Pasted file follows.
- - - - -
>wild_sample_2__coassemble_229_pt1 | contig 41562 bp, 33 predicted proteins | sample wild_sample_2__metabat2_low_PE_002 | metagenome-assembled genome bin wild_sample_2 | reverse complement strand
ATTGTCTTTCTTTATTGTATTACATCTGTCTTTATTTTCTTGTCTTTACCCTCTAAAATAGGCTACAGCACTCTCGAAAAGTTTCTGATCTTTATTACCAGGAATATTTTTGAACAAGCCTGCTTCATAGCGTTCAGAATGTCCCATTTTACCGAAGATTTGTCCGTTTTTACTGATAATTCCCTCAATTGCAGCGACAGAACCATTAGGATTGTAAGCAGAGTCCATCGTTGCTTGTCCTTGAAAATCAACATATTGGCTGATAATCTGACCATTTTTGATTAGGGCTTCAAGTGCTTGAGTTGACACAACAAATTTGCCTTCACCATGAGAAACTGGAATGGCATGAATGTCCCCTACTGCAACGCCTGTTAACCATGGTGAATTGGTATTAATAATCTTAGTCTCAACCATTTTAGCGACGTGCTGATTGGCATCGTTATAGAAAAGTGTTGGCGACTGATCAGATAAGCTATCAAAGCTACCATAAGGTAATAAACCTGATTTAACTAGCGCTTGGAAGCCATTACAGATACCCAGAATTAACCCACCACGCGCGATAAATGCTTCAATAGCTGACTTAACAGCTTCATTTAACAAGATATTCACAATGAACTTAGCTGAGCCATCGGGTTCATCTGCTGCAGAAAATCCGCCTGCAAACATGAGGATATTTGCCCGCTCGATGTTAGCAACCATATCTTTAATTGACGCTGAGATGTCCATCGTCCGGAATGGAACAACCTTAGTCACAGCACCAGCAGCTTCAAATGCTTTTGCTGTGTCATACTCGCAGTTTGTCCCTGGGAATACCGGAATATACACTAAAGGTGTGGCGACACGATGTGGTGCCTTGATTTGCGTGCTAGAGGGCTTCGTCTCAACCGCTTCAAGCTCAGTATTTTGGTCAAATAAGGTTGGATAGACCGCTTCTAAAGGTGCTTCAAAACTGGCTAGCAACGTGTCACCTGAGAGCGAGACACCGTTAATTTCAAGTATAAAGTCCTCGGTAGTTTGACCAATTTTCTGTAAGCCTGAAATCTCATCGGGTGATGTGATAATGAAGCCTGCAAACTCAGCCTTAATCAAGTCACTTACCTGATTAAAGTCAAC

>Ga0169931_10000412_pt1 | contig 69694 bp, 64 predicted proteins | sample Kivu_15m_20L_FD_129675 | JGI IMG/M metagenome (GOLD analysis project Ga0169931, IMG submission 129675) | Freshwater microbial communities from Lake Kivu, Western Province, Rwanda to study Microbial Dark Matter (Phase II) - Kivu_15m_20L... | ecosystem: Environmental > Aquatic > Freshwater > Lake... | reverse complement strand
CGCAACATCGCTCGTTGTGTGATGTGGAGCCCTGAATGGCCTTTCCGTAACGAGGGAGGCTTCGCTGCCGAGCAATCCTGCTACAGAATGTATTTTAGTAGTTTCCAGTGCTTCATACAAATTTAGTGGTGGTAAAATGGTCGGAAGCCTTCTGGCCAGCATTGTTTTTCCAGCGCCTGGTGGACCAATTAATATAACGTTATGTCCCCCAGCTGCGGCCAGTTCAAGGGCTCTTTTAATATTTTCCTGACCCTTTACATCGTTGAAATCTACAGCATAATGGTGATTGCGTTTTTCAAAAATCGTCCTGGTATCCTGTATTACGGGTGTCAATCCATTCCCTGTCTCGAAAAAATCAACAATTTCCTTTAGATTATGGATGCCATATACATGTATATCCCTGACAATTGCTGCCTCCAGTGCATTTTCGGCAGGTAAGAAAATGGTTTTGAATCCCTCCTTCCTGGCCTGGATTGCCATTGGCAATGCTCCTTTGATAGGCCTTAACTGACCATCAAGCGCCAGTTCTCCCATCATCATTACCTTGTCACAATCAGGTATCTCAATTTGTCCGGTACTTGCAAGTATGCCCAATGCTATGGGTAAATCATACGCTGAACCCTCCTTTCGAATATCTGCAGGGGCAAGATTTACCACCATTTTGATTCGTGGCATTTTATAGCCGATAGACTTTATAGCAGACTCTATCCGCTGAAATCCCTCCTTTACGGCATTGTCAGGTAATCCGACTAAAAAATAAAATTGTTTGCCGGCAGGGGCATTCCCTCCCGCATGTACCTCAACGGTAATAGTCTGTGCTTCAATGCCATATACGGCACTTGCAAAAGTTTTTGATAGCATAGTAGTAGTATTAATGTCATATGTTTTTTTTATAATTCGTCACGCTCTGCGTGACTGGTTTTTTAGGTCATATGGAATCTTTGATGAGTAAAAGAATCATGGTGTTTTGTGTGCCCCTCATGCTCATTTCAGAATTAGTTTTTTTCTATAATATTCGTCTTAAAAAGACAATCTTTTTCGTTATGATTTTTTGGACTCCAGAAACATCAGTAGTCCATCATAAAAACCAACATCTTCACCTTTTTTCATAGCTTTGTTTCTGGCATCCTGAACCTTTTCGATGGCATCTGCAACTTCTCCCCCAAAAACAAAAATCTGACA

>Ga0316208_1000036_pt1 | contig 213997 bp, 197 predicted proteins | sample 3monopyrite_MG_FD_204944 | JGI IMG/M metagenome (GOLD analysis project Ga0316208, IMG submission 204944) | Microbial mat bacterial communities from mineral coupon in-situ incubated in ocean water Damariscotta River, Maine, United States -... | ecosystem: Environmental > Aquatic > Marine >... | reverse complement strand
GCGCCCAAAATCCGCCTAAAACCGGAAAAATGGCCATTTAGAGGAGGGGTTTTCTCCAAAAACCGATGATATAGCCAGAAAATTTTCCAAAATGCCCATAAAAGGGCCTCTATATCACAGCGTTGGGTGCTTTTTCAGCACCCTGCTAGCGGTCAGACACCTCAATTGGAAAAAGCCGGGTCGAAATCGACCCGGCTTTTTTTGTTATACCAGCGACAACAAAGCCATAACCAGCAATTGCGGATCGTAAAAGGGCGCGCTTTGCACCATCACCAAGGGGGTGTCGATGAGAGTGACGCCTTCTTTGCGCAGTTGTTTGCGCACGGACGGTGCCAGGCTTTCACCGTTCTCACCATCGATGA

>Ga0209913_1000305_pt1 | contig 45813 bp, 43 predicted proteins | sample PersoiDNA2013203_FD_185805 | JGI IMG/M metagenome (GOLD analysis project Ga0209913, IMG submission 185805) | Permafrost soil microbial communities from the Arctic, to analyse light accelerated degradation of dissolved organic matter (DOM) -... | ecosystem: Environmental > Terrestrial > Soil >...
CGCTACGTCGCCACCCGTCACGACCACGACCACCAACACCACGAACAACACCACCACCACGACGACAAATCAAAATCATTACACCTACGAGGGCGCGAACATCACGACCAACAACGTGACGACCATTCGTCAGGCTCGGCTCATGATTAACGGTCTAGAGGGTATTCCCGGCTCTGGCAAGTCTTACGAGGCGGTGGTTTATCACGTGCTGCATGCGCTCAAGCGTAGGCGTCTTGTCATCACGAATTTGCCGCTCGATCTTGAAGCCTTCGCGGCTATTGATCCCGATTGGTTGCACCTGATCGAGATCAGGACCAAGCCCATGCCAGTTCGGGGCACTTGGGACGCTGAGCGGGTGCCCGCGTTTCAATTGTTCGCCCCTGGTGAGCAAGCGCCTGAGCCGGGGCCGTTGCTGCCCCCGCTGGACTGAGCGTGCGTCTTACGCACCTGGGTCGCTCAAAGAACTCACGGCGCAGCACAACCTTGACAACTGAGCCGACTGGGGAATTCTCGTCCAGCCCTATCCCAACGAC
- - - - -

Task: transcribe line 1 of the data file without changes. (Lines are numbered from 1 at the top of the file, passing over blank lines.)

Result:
>wild_sample_2__coassemble_229_pt1 | contig 41562 bp, 33 predicted proteins | sample wild_sample_2__metabat2_low_PE_002 | metagenome-assembled genome bin wild_sample_2 | reverse complement strand